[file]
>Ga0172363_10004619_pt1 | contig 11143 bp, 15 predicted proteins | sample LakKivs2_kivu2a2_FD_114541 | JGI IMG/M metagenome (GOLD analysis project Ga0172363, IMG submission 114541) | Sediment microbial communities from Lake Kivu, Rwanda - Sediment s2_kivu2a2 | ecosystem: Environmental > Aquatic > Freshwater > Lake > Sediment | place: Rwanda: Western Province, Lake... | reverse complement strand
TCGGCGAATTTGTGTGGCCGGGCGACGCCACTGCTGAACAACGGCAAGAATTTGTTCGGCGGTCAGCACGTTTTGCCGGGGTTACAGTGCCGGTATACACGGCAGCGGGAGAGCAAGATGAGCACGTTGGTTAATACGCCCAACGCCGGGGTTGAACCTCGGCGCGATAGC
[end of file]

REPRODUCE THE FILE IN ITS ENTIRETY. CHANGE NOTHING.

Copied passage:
>Ga0172363_10004619_pt1 | contig 11143 bp, 15 predicted proteins | sample LakKivs2_kivu2a2_FD_114541 | JGI IMG/M metagenome (GOLD analysis project Ga0172363, IMG submission 114541) | Sediment microbial communities from Lake Kivu, Rwanda - Sediment s2_kivu2a2 | ecosystem: Environmental > Aquatic > Freshwater > Lake > Sediment | place: Rwanda: Western Province, Lake... | reverse complement strand
TCGGCGAATTTGTGTGGCCGGGCGACGCCACTGCTGAACAACGGCAAGAATTTGTTCGGCGGTCAGCACGTTTTGCCGGGGTTACAGTGCCGGTATACACGGCAGCGGGAGAGCAAGATGAGCACGTTGGTTAATACGCCCAACGCCGGGGTTGAACCTCGGCGCGATAGC